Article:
Keep in mind that these “Regents”, PDO, are just code words for salesmen for the NHF. HOUK compensates these guys for the sales. They do it for a reason. If you see a website pushing the NHF or CDP programs he probably is making good money doing it.

    Mr. Alarcon sent this NASD order with his e-mail cover page suggesting that
    anyone who offers NHF's charitable gift annuities similarly would be
    sanctioned. This is, of course, a complete distortion of the NASD order.

    *See above. The SEC has NOT finished it’s investigation yet.

    I would be pleased to answer any questions about his e-mails, about NHF's
    longstanding integrity and about our status as one of the premier donor
    advised funds in the United States. We have our 4 star rating from Charity
    Navigator 2 years running now. Here is the link:


    *This is very interesting because I asked Charity Navigator just how they come to grant a 4 star rating. If you play their game your foundation can get 10 stars. Their rating carries no weight.

    As a matter of longstanding policy, NHF always has disclosed our Form 990
    and audited financial statements on our website. We invite you to review

    * It’s interesting. If you go to HOUK’s website you have to ASK for their 2008 Form 990. If you take the time to read it you’ll see that HOUK has set aside an enormous amount of money for legal fees. Why would a charity have to set aside so much money to defend the owners of the NHF against legal actions?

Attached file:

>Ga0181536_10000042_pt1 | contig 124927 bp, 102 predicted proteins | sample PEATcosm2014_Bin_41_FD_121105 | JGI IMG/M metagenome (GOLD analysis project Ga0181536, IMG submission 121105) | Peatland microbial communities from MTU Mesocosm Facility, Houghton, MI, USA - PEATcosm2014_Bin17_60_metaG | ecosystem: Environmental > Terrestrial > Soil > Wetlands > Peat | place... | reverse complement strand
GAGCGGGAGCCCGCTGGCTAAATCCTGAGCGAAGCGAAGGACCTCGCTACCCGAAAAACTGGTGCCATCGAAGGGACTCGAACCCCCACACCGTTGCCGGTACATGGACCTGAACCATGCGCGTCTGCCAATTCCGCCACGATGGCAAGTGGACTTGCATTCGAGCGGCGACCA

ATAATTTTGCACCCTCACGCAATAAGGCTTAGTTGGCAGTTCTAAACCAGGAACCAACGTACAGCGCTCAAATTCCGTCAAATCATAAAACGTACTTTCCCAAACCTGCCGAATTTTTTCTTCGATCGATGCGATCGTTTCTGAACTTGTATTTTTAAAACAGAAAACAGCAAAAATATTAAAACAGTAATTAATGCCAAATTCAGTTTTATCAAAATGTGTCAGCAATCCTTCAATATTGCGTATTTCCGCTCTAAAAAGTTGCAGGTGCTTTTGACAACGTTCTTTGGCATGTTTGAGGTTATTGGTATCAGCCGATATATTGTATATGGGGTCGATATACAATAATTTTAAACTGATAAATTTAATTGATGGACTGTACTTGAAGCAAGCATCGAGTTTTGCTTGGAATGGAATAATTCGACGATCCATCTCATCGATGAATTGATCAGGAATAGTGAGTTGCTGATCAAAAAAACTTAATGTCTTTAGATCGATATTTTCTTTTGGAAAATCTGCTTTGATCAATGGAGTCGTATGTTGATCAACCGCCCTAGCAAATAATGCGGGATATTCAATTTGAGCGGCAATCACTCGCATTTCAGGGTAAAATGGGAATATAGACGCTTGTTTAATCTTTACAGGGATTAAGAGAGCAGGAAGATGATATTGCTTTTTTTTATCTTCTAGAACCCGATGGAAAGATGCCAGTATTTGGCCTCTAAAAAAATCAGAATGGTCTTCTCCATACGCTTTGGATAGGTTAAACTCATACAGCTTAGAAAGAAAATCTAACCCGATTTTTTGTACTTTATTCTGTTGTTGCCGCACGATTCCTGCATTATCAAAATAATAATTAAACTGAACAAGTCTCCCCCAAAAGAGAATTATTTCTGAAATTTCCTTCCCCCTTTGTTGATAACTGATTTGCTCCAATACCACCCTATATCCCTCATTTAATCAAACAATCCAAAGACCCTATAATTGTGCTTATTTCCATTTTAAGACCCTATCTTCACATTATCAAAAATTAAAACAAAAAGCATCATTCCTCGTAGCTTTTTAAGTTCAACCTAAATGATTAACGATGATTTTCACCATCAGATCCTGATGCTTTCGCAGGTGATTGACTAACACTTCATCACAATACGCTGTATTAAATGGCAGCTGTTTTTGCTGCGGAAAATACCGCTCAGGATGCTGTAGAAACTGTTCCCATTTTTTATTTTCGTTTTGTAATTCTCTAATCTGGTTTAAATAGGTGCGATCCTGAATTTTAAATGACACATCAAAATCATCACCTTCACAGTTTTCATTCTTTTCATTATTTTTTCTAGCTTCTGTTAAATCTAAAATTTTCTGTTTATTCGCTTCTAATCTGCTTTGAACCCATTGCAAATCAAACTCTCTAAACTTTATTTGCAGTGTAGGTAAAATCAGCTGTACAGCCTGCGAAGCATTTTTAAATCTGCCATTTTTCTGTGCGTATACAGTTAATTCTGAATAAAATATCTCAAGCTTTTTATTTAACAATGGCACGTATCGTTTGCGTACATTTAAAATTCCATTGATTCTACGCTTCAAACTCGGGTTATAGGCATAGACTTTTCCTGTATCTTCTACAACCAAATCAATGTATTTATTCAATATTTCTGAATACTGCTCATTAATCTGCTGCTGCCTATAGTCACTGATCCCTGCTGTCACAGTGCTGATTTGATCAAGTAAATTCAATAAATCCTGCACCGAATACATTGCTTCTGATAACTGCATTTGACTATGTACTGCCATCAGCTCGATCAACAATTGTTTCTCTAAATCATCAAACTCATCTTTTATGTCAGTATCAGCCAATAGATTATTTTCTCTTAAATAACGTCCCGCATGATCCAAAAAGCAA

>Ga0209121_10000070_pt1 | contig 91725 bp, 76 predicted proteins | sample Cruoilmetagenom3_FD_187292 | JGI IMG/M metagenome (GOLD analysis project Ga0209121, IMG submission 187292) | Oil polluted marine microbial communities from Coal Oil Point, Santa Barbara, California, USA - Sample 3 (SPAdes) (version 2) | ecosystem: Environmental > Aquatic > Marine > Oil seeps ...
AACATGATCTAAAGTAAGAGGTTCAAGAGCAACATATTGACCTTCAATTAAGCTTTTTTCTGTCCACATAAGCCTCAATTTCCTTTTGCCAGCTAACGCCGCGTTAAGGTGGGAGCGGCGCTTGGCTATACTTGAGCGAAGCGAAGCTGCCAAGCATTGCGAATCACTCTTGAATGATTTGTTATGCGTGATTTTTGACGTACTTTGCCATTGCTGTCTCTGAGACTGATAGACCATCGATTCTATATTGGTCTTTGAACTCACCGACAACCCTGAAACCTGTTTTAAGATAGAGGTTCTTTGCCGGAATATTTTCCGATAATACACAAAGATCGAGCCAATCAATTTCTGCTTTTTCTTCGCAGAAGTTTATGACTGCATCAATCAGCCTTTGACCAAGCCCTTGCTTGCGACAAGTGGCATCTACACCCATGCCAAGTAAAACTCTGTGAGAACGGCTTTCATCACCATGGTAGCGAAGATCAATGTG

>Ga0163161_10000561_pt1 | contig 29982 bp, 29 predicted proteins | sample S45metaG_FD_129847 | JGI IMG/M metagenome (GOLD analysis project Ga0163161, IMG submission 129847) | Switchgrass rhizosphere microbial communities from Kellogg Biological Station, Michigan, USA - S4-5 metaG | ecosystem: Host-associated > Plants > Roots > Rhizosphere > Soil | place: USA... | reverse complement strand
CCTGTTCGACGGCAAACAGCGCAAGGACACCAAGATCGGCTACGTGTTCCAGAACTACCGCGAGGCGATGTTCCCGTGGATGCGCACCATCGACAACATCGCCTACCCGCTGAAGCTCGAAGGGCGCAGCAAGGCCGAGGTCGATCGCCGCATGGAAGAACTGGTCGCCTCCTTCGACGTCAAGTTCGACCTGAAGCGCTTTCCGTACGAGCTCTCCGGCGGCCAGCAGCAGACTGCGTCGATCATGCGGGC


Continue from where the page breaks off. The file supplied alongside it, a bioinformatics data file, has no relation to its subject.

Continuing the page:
Thank you for taking the tim

  • Login to rate this answer:   Answered on 8/18/2008
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  • Press Release
    September 11, 2008
    Yesterday, a Cameron County jury awarded $9 million in damages to Dr. Juan and Sylvia Mancillas in their lawsuit against the National Heritage Foundation (“NHF”). Dr. and Mrs. Mancillas sued NHF in 2005 because NHF changed the beneficiaries of three multi-million dollar life insurance policies from the Mancillas children to itself.
    NHF is a 501(c)(3) organization headquartered in Falls Church, Virginia that manages thousands of accounts called “donor advised accounts” created by individuals who engage in various charitable projects. NHF acts as the bookkeeper for the hundreds of millions of dollars kept in these donor advised accounts.
    The lawsuit involved what the IRS called an abusive tax shelter known as a charitable split dollar life insurance plan. Between 1997 and 1999, NHF peddled this tax scheme to people across the country. The typical arrangement worked like this—a donor made a charitable “donation” to NHF and took a tax deduction. NHF used those donations to pay premiums on large life insurance policies. The beneficiaries of the life insurance policies were primarily the donor’s heirs, but a smaller portion of the death benefit would go to a charity chosen by the donor. NHF made money by charging a 4.5% fee on the full amount of the death benefit.